Is Jane Eyre best understood as the fictional autobiography of a person on the autistic spectrum?  That is the thesis of this article in the latest issue of Nineteenth Century Gender Studies.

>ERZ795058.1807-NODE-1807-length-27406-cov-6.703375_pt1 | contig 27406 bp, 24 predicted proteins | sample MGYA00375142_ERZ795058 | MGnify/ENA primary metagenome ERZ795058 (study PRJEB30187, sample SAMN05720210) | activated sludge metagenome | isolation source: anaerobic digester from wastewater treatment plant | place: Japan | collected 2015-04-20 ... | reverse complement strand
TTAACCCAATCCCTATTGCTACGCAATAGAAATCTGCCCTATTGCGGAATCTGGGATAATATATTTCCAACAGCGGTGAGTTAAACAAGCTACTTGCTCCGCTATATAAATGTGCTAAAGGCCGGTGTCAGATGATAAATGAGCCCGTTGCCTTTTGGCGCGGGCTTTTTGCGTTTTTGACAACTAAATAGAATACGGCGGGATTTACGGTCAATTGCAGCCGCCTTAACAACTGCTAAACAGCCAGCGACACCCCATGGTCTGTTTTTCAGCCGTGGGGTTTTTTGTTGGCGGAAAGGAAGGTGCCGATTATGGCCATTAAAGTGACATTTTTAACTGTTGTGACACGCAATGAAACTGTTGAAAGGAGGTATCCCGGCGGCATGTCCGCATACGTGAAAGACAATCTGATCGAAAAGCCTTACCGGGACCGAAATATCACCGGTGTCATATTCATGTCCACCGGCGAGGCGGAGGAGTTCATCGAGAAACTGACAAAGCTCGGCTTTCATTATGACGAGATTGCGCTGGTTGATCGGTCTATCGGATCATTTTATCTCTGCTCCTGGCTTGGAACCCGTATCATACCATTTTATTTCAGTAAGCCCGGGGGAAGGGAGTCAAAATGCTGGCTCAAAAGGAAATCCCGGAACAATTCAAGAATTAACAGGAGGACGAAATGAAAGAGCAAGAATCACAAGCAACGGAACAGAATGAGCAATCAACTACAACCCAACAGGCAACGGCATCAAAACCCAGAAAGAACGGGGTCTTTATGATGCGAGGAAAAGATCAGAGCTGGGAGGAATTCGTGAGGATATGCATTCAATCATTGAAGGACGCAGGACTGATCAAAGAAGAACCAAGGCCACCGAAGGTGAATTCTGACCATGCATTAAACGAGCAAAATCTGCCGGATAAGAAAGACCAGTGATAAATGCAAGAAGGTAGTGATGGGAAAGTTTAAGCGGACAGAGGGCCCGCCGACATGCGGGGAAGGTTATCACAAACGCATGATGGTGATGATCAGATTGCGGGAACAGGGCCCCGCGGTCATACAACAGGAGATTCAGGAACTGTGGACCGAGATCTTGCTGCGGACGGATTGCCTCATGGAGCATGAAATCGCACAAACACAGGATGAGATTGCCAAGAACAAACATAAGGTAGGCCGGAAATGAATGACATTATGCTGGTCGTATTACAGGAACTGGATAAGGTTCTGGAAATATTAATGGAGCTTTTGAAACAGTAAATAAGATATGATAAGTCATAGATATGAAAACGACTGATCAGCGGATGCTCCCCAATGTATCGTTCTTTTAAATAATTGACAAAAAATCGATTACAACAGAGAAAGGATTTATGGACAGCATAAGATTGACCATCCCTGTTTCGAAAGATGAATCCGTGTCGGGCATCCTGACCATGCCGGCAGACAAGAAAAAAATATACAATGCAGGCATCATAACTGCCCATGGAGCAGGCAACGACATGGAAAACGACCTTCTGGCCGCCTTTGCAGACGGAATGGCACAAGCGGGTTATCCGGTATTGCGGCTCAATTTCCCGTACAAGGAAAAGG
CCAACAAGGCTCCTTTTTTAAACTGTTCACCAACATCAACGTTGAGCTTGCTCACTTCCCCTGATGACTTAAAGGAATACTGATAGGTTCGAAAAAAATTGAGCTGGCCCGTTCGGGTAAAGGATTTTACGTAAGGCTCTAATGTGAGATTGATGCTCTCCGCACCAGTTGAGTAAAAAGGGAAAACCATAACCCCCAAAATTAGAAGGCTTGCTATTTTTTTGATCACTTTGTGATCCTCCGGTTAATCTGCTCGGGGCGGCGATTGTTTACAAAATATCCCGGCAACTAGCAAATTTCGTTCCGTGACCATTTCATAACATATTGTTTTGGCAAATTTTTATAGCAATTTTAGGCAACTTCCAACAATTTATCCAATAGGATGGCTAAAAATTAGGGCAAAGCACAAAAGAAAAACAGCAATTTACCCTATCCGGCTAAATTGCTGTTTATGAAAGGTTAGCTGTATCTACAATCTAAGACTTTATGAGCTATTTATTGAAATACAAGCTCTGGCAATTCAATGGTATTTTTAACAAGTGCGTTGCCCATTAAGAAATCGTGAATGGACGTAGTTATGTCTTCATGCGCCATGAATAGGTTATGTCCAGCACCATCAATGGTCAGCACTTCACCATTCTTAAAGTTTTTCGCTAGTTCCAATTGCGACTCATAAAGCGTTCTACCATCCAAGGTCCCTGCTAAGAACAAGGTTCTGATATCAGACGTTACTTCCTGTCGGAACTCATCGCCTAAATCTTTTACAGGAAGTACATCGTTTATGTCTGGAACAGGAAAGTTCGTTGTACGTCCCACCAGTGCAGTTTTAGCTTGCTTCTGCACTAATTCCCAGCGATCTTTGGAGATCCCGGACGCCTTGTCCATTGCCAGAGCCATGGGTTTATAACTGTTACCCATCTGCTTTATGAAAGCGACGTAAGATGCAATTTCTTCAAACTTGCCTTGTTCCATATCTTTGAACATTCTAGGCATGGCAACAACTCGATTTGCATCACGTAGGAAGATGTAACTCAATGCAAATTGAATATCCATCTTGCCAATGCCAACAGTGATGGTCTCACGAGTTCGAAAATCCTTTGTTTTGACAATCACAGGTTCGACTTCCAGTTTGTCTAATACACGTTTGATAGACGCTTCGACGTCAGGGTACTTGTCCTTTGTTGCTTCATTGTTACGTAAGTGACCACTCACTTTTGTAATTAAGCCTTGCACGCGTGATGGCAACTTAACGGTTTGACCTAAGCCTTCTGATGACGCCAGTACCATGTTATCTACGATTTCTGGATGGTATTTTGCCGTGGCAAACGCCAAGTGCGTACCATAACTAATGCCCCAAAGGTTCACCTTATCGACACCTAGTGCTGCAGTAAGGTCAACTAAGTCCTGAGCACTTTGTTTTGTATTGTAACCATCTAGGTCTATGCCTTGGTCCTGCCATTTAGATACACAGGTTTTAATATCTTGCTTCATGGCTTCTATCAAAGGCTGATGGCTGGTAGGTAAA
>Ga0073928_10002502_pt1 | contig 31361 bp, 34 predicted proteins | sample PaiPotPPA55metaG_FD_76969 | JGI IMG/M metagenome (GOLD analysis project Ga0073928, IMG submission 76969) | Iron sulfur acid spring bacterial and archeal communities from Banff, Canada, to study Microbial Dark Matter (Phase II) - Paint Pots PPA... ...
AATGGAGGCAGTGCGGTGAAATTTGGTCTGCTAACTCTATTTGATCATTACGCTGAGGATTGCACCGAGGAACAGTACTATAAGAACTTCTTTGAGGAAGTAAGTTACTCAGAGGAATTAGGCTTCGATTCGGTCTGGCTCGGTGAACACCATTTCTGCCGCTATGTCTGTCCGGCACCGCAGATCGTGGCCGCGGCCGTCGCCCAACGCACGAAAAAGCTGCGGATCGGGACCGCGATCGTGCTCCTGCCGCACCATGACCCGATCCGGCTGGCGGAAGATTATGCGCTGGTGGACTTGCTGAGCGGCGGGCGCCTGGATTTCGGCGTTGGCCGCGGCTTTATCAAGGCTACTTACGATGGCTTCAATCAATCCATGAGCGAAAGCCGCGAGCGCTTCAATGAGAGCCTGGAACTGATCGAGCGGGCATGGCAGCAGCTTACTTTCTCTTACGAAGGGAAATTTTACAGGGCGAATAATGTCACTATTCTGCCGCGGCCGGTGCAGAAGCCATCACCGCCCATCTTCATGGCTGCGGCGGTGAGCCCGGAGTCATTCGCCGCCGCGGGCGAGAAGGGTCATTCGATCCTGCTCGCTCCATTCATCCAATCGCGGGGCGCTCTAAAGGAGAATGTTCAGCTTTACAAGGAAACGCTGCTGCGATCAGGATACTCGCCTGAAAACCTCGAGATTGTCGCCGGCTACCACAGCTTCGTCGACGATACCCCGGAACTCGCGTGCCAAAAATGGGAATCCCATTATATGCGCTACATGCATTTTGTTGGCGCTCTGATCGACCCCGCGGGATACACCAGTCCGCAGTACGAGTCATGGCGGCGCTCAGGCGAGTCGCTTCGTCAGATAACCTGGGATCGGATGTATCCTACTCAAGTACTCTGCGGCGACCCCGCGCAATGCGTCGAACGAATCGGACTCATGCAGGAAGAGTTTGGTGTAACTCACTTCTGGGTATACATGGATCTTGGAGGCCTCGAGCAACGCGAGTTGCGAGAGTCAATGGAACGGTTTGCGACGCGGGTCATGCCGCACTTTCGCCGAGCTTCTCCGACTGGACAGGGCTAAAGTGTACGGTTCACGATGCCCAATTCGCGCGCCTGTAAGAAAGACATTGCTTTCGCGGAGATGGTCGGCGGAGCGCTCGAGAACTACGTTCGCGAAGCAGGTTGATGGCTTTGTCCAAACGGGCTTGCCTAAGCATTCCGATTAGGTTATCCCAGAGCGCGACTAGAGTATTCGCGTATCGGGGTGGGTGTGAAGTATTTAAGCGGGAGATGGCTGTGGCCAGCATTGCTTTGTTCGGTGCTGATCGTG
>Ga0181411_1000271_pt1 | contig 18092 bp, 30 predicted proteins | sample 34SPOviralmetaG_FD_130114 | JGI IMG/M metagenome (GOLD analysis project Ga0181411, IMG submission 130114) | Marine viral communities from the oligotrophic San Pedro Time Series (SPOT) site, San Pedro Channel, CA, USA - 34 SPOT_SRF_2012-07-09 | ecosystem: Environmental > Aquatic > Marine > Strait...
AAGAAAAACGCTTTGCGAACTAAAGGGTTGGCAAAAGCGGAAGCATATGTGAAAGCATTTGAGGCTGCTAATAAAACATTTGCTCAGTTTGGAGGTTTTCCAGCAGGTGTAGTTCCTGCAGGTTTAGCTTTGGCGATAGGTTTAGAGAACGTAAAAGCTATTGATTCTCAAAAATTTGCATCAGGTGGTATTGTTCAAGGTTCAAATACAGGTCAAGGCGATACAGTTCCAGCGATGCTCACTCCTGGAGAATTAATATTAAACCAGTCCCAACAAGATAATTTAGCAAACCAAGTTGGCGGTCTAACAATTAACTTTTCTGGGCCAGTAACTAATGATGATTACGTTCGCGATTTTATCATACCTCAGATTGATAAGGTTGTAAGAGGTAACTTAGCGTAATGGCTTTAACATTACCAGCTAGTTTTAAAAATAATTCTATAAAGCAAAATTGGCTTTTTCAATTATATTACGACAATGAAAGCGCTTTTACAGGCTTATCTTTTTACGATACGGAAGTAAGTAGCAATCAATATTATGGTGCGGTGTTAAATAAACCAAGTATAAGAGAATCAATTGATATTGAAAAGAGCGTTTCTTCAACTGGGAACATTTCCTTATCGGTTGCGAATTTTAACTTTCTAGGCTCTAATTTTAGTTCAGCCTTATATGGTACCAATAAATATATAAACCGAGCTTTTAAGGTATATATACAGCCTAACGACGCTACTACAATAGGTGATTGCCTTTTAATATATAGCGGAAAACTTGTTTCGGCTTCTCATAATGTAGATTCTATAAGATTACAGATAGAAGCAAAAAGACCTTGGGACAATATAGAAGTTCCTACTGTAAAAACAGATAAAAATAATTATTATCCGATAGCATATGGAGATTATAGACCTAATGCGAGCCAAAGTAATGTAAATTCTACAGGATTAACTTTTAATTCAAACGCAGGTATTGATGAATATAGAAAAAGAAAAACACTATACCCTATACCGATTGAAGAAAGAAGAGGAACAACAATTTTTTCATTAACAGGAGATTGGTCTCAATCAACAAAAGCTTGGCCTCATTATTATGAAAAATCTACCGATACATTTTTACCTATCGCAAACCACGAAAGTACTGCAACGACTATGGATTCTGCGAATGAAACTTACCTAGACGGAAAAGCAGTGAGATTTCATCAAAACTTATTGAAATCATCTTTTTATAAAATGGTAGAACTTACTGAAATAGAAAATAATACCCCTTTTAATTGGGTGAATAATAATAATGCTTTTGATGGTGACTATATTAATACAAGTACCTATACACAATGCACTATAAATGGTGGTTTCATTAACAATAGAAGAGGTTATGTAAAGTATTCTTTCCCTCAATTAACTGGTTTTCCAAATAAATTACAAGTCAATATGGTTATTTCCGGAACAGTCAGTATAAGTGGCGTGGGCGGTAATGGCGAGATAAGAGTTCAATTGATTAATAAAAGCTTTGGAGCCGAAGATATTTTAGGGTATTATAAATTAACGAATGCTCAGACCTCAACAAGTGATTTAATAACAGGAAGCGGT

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This is an intriguing theory; but it seems to me that many of Jane’s idiosyncrasies  could also be explained by attachment/bonding theory.  Since she came to the Reeds as an infant, and Mrs. Reed took an immediate dislike to her as an infant, it is possible that Jane could have grown up unable to attach to anyone intimately.  This seems (to me) to be more in line with Brontë’s intentions: the Reeds are portrayed very unsympathetically (albeit through Jane’s eyes).  So is Mr. Brocklehurst. It seems to me that Jane Eyre is the story of a remarkable woman struggling to make a place for herself in an environment hostile to poor orphans, especially female. But maybe that is because I have always understood Jane Eyre to be social critique.  At any rate, it is an intriguing theory: one I’ll have to give more thought to.

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